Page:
Individual Privacy vs. National Security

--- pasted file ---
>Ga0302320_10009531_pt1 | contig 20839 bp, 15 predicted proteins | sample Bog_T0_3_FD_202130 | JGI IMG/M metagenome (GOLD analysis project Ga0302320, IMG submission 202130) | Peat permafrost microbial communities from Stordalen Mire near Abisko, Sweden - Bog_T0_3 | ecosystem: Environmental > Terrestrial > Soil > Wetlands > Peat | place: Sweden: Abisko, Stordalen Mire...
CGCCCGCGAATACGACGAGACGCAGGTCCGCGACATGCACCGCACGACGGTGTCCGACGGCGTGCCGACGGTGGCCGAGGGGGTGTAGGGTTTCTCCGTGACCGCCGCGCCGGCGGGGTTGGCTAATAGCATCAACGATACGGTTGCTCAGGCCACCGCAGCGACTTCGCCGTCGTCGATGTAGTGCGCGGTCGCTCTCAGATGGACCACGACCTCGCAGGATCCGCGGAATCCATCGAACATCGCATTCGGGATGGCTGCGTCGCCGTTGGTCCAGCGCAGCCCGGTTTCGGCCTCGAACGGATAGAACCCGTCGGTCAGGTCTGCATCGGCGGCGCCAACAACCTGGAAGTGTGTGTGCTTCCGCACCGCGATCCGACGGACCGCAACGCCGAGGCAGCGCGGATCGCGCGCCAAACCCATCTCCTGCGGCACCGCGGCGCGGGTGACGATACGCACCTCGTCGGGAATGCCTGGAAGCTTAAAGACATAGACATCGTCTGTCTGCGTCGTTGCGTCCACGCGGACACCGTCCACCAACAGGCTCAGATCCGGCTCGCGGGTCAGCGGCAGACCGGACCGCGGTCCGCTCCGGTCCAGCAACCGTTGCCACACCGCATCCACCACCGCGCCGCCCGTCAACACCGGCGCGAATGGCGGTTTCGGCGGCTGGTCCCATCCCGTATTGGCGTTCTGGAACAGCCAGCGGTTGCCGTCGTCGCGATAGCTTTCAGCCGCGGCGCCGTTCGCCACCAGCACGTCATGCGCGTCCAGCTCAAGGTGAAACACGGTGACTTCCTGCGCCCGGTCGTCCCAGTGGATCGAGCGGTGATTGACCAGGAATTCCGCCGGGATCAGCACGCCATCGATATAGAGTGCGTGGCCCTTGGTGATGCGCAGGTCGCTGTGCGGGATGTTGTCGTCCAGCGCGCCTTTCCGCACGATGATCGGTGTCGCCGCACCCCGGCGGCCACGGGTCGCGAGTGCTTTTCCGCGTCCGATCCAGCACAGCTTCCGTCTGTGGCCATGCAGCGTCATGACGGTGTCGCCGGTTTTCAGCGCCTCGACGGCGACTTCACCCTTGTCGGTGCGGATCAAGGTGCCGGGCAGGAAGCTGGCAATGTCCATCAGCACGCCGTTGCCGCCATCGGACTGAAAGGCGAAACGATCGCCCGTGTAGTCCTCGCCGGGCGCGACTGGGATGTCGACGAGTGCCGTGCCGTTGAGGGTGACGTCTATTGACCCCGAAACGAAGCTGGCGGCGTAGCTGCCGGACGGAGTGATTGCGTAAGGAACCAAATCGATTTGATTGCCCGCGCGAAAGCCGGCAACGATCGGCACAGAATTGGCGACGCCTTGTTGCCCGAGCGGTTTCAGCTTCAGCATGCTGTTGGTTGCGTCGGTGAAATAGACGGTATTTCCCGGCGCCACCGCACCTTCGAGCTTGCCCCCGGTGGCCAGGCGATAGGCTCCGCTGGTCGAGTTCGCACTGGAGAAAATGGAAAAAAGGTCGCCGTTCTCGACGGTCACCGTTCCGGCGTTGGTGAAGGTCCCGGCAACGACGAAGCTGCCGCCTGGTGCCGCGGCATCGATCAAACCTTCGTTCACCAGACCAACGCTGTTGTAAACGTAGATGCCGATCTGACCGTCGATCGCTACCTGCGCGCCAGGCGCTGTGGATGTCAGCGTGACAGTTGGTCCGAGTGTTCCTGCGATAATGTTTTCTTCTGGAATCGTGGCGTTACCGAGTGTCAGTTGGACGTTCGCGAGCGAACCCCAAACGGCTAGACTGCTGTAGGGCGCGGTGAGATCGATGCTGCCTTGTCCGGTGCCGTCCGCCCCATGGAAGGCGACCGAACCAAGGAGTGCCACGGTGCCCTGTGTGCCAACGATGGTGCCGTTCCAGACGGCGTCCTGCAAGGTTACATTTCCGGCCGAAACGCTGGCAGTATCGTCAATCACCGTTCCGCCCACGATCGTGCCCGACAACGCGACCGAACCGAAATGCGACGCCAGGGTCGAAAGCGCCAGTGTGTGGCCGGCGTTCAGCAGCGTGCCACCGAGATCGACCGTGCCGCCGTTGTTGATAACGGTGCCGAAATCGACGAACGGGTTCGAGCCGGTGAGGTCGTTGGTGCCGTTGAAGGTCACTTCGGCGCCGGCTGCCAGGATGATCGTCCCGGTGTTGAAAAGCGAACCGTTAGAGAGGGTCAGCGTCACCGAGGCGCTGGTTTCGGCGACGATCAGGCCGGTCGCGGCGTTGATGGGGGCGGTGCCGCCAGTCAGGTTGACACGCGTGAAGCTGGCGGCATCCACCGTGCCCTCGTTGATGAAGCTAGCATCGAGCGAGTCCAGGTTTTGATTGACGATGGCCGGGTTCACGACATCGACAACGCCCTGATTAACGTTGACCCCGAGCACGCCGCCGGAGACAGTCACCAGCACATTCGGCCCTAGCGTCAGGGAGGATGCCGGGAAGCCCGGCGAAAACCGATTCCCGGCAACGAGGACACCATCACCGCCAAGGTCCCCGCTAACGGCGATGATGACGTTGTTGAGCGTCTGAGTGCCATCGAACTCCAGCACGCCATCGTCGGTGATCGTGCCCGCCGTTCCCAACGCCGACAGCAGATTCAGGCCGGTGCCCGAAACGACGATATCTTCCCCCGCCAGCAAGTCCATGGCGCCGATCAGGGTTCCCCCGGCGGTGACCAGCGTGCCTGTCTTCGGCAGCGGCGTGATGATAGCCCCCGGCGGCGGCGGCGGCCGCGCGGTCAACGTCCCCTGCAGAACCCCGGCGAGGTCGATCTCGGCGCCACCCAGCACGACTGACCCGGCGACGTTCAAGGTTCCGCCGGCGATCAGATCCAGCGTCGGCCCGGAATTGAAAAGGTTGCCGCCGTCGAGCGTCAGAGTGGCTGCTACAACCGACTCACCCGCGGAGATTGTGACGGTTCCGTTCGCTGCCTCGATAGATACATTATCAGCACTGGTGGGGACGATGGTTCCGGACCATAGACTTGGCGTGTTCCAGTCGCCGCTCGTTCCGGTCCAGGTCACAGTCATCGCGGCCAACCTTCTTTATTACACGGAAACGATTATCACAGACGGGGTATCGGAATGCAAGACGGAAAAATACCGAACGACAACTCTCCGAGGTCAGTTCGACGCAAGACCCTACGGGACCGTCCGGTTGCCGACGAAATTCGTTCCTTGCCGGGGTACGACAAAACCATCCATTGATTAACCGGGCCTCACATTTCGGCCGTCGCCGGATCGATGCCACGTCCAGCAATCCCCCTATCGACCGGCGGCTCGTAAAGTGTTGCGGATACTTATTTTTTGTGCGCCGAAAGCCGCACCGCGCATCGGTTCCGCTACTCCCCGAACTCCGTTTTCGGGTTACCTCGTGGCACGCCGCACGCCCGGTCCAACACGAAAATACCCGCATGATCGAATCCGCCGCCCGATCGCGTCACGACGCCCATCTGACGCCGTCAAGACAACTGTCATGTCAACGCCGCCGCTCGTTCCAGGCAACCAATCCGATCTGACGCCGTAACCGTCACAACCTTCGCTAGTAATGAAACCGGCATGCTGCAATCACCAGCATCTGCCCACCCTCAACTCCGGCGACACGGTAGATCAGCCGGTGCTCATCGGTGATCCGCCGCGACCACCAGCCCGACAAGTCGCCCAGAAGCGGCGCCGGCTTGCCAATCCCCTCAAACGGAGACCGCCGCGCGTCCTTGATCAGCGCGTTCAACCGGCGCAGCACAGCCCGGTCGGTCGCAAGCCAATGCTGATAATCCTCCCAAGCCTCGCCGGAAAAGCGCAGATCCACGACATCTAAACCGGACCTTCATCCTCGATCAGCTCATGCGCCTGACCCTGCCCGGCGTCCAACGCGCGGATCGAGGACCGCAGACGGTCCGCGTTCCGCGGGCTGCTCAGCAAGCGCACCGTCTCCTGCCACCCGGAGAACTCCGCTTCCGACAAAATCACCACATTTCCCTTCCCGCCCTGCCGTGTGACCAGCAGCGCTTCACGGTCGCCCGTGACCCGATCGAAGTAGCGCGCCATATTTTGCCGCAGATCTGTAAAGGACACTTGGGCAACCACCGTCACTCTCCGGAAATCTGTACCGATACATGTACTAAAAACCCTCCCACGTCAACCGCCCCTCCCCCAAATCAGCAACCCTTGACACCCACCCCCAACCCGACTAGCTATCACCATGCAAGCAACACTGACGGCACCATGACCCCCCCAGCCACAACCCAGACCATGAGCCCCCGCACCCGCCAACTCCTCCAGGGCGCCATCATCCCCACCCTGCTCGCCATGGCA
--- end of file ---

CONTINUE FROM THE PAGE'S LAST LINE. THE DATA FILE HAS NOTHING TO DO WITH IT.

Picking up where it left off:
Individual Privacy vs. National Security is something that many people have argued for years. Many people have forgotten what a disturbance September 11, 2001 was to everyone in America. This was the day that 2,992 lives were stolen in the attacks by the Taliban on U.S. soil. Due to this attack the Transportation Security Administration (TSA) along with the Federal Government has put in place many new security regulations. Many people have lost touch with why these regulations were put in place. As well, many people have lost touch with why TSA is using full body scanners and other security devices. On September 11, 2001 19 members of a global terrorism network called al-Qaeda in a planned and coordinated effort used bladed weapons and fake bombs to hijack four commercial passenger airplanes simultaneously. Two planes were purposely crashed into the Twin Towers of the World Trade Center Complex in New York City, a third plane was purposely crashed into the Pentagon building in Washington, D.C. and a fourth plane crashed near Shanksville, Pennsylvania, when passengers alerted to the other hijackings and crashes tried to regain control of their aircraft from the terrorists. It is believed that terrorists intended to crash that plane into the Capital building. The attacks resulted in the deaths of 2,977 people, mostly civilians, and the 19 hijackers (National Commission Report, 2004). Unfortunately this the September 11th attacks of the World Trade Center was not the first attempt. On February 26, 1993 World Trade Tower One was rattled with explosive bombs from the parking basement. This was the first attack by terrorists on American soil which frightened many Americans. The bombing resulted in the immediate death of six and left over 1000 injured. The attempt was to knock down the first tower causing a domino effect that would knock down the second tower. Fortunately the attack did not go as planned and they were unable to bring down the towers. Although the bombing did rip a crater into the building that was 150 feet in diameter and five floors deep, rupturing sewer and main lines of electricity. (USA Government, 2011) In the wake of both of these attacks, Congress passed several initiatives that would later become controversial, including the Patriot Act and the Homeland Security Act of 2002. Which included the creation of the Department of Homeland Security, a cabinet-level government agency that initially included the Transportation Security Administration (TSA). These agencies were to provide security for America’s transportation system(s). Providing airport security became TSA’s highest profile and most controversial role (National Commission Report, 2004). Since its creation, TSA has constantly upgraded its equipment and techniques for passenger and baggage screening to better safeguard the American traveling public, but since this is the agency’s most visible activity and one that directly impacts ordinary citizens many of the new screening methods and techniques have been met with criticism from travelers (TSA, 2011) TSA has several types of screening methods available for use. There are x-ray machines and conveyor belts, Magnetometer or walk through metal detectors, hand held metal detectors, Explosive Threat Detection equipment and the most criticized the full body scanners. One screening process was the requirement of all passengers to remove their shoes before flights for security inspections. This change was brought about following the attempt by al-Qaeda terrorist Richard Reid to set off an explosive device hidden in his shoe during a flight December 22, 2001. At first, passengers accepted the new procedure, but as time passed from the September 11 and Reid’s shoe bomb attack travelers became less and less tolerant of the security measure. (TSA, 2011) Passenger screening and security came back to the...
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